Christianity On the Rise Amid Persecution


“There are more witnesses, more martyrs in the Church today than there were in the first centuries,” said Pope Francis last week. He decried the persecution but added “The Church grows thanks to the blood of the martyrs. This is the beauty of martyrdom.”

His words are proving true around the world.


China used to be an example of the triumph of atheism — atheists came to power there and in the Soviet Bloc, in the 20th century but China is fast becoming an example of the triumph of Christianity in the 21st.

The government is not taking it lightly.

You may have seen the much-shared video of believers crying and singing hymns as the cross was removed from their church. This is part of a much larger atheist campaign to destroy Christian churches there.

Despite persecution “Christianity is moving very, very quickly in China,” said experts at a Brookings conference gathered to worry over whether that’s a good thing or not. China lands number 2 on this list of top 20 countries experiencing Christian growth — along with several other Asian nations.

A Facebook friend recently posted what Christianity looks like on the ground in China:

“In the 1990s, the churches were almost empty with a few seniors only on Sundays. In the 2000s, you would not have a seat if you didn’t go to church early on Sundays. Now, I usually don’t expect I can find a seat during Mass and there are quite a few people who have to hear Mass outside the gate or in the yard, though the church has added more Masses to the Sunday schedule.”


In India, Christians are demanding a legal response to increasing persecution. At February hearings in the U.S. House, activists estimated that violent attacks on Christians have averaged more than 2 per week over the past several years.

And Christianity is growing in India, too. India already has more Catholics in it than Ireland does. Now, ”A Strong Christian Revival Is Sweeping through Former Hindu Tribal Villages.

Perhaps India is the quickest way for Americans to see the power of population.

In the course of an American week, we speak to Indian people often, from doctors to computer experts to entrepreneurs. They have conquered in our culture through hard work and intelligence. Imagine what a more Christian India will do.


Meriam Ibrahim grabbed headlines after Sudan’s Shariah law condemned her for apostasy to Islam — but she is just one of the many condemned Christians in the Sudan and elsewhere on the African continent.

At the same time Africa is quickly overtaking the West and becoming the “Next Christendom” Philip Jenkins wrote about. Christianity in Africa is one of the reason the “atheist” revolution in the West will probably be short-lived.

“We atheists sometimes congratulate ourselves that the incidence of religious belief is going down,” British geneticist Steve Jones. “But religious people have more children.”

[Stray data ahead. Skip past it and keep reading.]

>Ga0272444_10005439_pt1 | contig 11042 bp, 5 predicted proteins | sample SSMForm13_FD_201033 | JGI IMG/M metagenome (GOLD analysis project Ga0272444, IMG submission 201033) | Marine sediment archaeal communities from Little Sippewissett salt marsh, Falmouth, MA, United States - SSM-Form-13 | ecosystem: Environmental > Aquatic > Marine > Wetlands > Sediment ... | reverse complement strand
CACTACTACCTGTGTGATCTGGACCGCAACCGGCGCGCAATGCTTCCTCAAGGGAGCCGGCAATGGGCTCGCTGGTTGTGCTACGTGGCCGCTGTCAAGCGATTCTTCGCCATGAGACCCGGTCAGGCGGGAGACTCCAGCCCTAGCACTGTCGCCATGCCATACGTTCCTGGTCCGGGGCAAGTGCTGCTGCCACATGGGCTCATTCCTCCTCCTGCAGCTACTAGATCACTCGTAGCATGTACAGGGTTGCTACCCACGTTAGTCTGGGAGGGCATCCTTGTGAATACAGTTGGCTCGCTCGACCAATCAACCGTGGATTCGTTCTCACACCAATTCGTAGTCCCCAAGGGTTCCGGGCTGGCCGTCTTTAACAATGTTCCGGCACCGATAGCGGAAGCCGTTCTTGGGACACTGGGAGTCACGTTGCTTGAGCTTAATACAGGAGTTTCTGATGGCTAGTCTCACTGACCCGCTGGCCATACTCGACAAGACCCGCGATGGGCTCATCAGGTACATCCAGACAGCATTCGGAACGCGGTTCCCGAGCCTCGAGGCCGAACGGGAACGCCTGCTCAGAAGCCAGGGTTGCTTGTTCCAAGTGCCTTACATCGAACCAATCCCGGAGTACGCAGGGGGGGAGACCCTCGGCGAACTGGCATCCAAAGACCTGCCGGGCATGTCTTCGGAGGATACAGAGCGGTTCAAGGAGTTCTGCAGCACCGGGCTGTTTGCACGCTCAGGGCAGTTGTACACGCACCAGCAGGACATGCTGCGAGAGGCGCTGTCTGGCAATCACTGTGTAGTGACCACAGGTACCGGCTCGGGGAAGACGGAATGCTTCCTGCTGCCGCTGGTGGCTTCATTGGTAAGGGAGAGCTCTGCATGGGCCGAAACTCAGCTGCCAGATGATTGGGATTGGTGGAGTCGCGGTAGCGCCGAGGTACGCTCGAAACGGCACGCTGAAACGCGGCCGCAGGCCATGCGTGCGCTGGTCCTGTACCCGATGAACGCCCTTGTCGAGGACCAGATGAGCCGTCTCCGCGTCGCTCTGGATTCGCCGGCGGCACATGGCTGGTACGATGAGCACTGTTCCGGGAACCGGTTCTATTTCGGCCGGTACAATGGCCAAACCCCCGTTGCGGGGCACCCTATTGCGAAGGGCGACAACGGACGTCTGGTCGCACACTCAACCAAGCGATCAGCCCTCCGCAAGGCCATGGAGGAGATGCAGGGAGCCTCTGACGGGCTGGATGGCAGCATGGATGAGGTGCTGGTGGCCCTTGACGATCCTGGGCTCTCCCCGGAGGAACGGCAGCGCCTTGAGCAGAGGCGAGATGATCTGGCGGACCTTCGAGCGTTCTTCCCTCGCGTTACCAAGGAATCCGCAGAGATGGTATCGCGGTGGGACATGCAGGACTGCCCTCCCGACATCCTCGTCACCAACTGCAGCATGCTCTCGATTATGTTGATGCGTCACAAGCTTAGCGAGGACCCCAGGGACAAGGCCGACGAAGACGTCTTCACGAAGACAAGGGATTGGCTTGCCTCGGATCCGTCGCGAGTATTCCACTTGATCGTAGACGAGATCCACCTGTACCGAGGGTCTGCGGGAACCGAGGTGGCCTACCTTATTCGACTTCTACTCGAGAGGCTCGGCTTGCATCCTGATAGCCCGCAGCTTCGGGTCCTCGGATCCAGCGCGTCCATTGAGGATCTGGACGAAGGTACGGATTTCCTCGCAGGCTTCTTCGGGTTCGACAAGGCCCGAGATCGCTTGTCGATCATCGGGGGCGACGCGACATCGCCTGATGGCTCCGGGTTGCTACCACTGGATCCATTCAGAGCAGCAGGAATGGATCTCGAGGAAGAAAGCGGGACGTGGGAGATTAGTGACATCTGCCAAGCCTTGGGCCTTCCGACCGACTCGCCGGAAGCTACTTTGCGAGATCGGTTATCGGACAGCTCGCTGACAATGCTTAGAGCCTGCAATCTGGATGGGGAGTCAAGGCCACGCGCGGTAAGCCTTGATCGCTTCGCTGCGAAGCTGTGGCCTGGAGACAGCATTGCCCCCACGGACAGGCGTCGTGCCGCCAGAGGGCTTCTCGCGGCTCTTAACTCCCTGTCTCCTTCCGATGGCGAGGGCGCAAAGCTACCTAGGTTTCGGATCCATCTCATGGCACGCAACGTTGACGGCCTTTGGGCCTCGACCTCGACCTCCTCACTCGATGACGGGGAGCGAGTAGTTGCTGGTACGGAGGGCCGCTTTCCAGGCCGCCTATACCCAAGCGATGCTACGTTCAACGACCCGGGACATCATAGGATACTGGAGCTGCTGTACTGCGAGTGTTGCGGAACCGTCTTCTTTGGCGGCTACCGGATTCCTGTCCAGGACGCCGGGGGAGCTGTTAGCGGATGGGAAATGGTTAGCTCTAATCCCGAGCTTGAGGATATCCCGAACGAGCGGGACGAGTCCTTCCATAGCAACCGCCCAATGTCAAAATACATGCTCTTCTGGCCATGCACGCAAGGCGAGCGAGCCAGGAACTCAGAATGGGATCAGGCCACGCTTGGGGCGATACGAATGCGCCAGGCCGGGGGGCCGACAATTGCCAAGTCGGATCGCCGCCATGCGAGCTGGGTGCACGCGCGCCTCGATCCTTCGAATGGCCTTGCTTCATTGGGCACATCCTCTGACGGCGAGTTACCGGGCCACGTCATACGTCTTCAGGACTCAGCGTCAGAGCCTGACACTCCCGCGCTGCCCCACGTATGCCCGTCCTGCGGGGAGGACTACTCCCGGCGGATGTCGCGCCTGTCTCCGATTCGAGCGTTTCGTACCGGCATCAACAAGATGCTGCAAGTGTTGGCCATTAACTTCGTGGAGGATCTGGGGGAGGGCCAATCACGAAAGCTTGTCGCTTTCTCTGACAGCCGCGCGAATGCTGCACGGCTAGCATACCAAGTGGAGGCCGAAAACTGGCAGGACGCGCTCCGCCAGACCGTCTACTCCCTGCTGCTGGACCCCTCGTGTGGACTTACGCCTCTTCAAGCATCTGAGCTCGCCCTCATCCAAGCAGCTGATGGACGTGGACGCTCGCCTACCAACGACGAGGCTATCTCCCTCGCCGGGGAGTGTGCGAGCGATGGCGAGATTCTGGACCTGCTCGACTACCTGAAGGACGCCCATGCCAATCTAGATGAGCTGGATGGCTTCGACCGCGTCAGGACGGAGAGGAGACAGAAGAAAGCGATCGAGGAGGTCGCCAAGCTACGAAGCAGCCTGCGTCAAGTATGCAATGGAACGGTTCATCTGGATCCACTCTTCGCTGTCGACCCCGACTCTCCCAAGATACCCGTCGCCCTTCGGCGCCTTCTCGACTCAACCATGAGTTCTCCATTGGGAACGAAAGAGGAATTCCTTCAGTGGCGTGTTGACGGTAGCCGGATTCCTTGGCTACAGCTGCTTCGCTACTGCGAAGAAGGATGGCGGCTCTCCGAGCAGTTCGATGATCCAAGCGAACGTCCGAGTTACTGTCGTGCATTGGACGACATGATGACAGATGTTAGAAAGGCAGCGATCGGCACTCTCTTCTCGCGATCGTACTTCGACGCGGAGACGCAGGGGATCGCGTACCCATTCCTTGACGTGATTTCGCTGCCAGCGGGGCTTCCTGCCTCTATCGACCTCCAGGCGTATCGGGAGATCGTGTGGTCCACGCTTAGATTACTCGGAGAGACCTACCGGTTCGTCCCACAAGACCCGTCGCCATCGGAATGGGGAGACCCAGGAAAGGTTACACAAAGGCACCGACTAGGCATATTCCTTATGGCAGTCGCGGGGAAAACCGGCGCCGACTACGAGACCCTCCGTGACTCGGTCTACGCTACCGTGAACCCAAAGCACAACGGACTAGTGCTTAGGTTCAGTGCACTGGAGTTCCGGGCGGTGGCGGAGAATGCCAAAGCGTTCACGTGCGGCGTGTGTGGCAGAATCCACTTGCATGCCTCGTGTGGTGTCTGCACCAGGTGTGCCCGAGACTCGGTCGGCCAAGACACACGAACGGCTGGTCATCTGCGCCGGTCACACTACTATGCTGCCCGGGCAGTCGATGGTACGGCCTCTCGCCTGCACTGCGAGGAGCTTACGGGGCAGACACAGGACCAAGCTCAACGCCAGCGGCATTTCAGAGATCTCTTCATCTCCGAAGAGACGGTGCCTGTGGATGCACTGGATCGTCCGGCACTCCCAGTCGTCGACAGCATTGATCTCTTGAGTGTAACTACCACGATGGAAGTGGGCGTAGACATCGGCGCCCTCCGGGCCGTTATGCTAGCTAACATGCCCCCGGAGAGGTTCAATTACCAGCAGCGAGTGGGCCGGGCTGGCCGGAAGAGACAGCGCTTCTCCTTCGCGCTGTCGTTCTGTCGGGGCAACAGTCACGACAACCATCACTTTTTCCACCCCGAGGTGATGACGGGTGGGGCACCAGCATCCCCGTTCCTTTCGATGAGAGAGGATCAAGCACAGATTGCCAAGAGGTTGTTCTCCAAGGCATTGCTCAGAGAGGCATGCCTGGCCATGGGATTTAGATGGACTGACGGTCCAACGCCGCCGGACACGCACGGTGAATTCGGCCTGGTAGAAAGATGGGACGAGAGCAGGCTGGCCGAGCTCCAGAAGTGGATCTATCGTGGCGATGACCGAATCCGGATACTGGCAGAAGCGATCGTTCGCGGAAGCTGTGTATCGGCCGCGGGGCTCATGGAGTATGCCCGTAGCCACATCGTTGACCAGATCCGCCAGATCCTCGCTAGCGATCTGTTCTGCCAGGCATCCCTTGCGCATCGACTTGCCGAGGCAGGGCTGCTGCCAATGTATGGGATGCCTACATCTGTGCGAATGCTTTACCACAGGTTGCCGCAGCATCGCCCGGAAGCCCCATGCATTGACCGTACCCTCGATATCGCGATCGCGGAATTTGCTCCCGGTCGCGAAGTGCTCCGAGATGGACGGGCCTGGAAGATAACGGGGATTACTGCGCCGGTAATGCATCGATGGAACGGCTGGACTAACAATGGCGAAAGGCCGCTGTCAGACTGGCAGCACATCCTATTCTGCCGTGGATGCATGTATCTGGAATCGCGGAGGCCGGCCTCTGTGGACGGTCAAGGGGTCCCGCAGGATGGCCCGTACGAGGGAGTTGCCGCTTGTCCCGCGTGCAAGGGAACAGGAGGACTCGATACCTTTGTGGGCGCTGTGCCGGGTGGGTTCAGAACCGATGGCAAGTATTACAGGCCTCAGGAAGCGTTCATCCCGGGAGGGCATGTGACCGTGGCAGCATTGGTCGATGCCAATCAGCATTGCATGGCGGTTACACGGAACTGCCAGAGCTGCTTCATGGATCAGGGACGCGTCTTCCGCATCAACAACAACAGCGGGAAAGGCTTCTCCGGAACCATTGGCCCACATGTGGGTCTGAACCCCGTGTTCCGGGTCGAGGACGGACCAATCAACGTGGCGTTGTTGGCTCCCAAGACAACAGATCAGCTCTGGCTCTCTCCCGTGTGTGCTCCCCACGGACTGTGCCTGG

In addition to population growth, Christianity is growing exponentially in Africa. One 2011 study saw the Christian population undergoing a 60-fold increase in the past 100 years due mostly to missionary activity.

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The list of Christianity’s top 20 growth areas cited the Center for the Study of Global Christianity and included a number of surprises.

As the authors point out, 11 of the 20 are majority Muslim countries. Six of the top 10 Christian growth nations were in the Arabian Peninsula. United Arab Emirates, Saudi Arabia, Qatar, Oman, Yemen, Bahrain, and Kuwait all make the list of growing Christian populations.

One reason Islamic radicals might be crucifying Christians and destroying Biblical sites is that they feel threatened by a rising religion.

They should stop. Crucifying Christians tends to have the opposite of its intended effect.

The views expressed here are those of the author, and do not necessarily represent the views of


About Author

Tom Hoopes, author of What Pope Francis Really Said, is writer in residence at Benedictine College, in Atchison, Kansas, where he teaches in the Journalism and Mass Communications Department and edits The Gregorian, a Catholic identity speech digest. He was previously editor of the National Catholic Register for 10 years and with his wife, April, of Faith & Family magazine for five. A frequent contributor to Catholic publications, he began his career as a reporter in the Washington, D.C., area and as press secretary for U.S. House Ways & Means Chairman Bill Archer. He lives in Atchison with his wife and those of his nine children still at home. The views and opinions expressed on this blog do not necessarily reflect those of Benedictine College or the Gregorian Institute.

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